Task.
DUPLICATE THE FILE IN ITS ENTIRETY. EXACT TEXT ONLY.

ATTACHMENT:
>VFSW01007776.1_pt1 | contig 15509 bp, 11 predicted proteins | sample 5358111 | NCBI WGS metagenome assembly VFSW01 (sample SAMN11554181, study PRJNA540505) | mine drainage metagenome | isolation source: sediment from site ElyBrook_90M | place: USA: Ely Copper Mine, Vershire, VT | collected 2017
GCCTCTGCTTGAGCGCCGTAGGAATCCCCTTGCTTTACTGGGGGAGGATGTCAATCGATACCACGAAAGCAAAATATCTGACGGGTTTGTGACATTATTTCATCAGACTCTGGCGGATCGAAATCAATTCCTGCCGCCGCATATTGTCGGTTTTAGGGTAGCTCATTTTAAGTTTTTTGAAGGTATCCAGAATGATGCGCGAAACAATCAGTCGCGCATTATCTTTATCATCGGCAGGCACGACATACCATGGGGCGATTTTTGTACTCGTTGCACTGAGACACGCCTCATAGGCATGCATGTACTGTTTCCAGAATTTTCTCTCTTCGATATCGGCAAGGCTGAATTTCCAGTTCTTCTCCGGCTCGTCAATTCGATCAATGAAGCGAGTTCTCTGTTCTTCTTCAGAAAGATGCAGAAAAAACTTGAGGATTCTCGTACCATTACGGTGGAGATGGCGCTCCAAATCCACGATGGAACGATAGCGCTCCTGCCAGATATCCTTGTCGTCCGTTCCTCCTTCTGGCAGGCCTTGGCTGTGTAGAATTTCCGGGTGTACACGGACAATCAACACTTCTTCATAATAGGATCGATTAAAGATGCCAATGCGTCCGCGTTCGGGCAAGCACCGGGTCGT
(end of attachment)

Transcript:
>VFSW01007776.1_pt1 | contig 15509 bp, 11 predicted proteins | sample 5358111 | NCBI WGS metagenome assembly VFSW01 (sample SAMN11554181, study PRJNA540505) | mine drainage metagenome | isolation source: sediment from site ElyBrook_90M | place: USA: Ely Copper Mine, Vershire, VT | collected 2017
GCCTCTGCTTGAGCGCCGTAGGAATCCCCTTGCTTTACTGGGGGAGGATGTCAATCGATACCACGAAAGCAAAATATCTGACGGGTTTGTGACATTATTTCATCAGACTCTGGCGGATCGAAATCAATTCCTGCCGCCGCATATTGTCGGTTTTAGGGTAGCTCATTTTAAGTTTTTTGAAGGTATCCAGAATGATGCGCGAAACAATCAGTCGCGCATTATCTTTATCATCGGCAGGCACGACATACCATGGGGCGATTTTTGTACTCGTTGCACTGAGACACGCCTCATAGGCATGCATGTACTGTTTCCAGAATTTTCTCTCTTCGATATCGGCAAGGCTGAATTTCCAGTTCTTCTCCGGCTCGTCAATTCGATCAATGAAGCGAGTTCTCTGTTCTTCTTCAGAAAGATGCAGAAAAAACTTGAGGATTCTCGTACCATTACGGTGGAGATGGCGCTCCAAATCCACGATGGAACGATAGCGCTCCTGCCAGATATCCTTGTCGTCCGTTCCTCCTTCTGGCAGGCCTTGGCTGTGTAGAATTTCCGGGTGTACACGGACAATCAACACTTCTTCATAATAGGATCGATTAAAGATGCCAATGCGTCCGCGTTCGGGCAAGCACCGGGTCGT